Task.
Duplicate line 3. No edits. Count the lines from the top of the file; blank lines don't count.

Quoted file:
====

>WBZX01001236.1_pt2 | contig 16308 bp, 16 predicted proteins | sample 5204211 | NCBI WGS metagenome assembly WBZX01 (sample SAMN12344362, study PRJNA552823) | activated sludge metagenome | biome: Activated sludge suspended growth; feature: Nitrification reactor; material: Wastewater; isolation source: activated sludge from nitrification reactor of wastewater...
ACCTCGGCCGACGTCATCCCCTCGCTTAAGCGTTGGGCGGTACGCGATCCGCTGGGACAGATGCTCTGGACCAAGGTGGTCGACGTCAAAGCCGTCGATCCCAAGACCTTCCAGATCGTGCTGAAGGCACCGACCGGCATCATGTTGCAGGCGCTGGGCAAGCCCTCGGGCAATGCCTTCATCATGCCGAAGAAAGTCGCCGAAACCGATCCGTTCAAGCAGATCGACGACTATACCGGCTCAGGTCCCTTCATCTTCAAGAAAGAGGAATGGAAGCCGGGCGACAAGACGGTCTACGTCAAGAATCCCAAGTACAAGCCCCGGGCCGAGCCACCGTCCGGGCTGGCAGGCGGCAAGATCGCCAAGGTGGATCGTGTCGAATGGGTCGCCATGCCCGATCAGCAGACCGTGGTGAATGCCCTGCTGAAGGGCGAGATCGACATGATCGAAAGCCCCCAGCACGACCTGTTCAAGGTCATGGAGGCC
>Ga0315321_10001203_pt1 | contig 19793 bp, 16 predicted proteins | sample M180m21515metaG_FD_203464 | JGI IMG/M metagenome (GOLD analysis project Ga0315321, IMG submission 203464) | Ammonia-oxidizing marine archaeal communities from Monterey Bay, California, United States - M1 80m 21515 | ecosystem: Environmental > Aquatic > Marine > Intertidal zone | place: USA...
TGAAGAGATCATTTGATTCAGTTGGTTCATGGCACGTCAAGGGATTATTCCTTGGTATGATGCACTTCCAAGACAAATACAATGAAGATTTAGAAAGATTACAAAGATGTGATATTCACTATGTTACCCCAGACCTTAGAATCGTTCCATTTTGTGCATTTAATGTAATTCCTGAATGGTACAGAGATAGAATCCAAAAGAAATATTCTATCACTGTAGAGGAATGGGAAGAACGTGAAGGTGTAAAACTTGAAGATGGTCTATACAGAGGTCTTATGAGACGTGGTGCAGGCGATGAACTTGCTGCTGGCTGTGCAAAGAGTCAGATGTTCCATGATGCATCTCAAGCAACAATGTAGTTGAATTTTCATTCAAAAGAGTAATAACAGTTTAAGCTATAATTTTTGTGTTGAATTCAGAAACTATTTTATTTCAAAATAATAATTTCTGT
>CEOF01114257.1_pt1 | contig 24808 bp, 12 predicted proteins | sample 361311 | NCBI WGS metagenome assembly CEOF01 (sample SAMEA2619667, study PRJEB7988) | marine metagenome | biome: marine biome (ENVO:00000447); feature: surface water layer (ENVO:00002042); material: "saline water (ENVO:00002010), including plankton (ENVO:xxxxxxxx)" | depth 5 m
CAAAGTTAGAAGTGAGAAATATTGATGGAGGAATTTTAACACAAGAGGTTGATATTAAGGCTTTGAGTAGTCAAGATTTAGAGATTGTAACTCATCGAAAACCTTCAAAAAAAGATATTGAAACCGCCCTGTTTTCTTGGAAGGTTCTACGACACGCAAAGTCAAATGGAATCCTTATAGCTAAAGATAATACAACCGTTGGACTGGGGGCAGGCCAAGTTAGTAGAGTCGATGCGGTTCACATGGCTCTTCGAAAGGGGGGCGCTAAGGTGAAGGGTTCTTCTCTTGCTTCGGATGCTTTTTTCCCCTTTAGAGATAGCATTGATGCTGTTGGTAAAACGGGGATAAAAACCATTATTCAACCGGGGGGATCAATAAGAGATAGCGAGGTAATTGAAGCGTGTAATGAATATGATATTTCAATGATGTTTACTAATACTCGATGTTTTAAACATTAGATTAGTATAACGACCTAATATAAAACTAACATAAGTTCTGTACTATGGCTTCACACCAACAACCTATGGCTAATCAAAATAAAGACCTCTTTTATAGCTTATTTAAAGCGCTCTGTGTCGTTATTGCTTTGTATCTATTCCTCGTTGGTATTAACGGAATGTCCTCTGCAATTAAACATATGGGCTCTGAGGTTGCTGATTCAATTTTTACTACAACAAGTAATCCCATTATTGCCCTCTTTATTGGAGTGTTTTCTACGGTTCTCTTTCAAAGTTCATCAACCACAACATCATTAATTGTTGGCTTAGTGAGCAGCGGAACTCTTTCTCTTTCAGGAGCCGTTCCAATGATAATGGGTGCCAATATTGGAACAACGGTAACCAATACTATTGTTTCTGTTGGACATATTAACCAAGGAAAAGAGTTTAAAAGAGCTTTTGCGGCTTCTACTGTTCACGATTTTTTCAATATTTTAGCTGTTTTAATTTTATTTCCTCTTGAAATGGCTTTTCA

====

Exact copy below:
>Ga0315321_10001203_pt1 | contig 19793 bp, 16 predicted proteins | sample M180m21515metaG_FD_203464 | JGI IMG/M metagenome (GOLD analysis project Ga0315321, IMG submission 203464) | Ammonia-oxidizing marine archaeal communities from Monterey Bay, California, United States - M1 80m 21515 | ecosystem: Environmental > Aquatic > Marine > Intertidal zone | place: USA...